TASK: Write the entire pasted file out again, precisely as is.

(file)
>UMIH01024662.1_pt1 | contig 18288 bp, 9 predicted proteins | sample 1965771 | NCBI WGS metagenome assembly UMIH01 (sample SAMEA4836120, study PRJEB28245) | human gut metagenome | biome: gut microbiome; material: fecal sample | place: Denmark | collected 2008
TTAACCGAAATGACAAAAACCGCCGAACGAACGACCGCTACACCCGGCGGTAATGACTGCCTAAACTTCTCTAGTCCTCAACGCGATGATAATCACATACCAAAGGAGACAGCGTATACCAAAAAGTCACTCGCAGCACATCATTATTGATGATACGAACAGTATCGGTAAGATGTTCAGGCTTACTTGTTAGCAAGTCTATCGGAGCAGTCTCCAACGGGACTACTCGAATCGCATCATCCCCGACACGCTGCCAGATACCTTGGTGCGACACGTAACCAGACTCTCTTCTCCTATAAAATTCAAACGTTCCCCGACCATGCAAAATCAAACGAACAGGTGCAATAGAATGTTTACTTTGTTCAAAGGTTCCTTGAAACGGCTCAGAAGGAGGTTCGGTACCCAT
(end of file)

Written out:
>UMIH01024662.1_pt1 | contig 18288 bp, 9 predicted proteins | sample 1965771 | NCBI WGS metagenome assembly UMIH01 (sample SAMEA4836120, study PRJEB28245) | human gut metagenome | biome: gut microbiome; material: fecal sample | place: Denmark | collected 2008
TTAACCGAAATGACAAAAACCGCCGAACGAACGACCGCTACACCCGGCGGTAATGACTGCCTAAACTTCTCTAGTCCTCAACGCGATGATAATCACATACCAAAGGAGACAGCGTATACCAAAAAGTCACTCGCAGCACATCATTATTGATGATACGAACAGTATCGGTAAGATGTTCAGGCTTACTTGTTAGCAAGTCTATCGGAGCAGTCTCCAACGGGACTACTCGAATCGCATCATCCCCGACACGCTGCCAGATACCTTGGTGCGACACGTAACCAGACTCTCTTCTCCTATAAAATTCAAACGTTCCCCGACCATGCAAAATCAAACGAACAGGTGCAATAGAATGTTTACTTTGTTCAAAGGTTCCTTGAAACGGCTCAGAAGGAGGTTCGGTACCCAT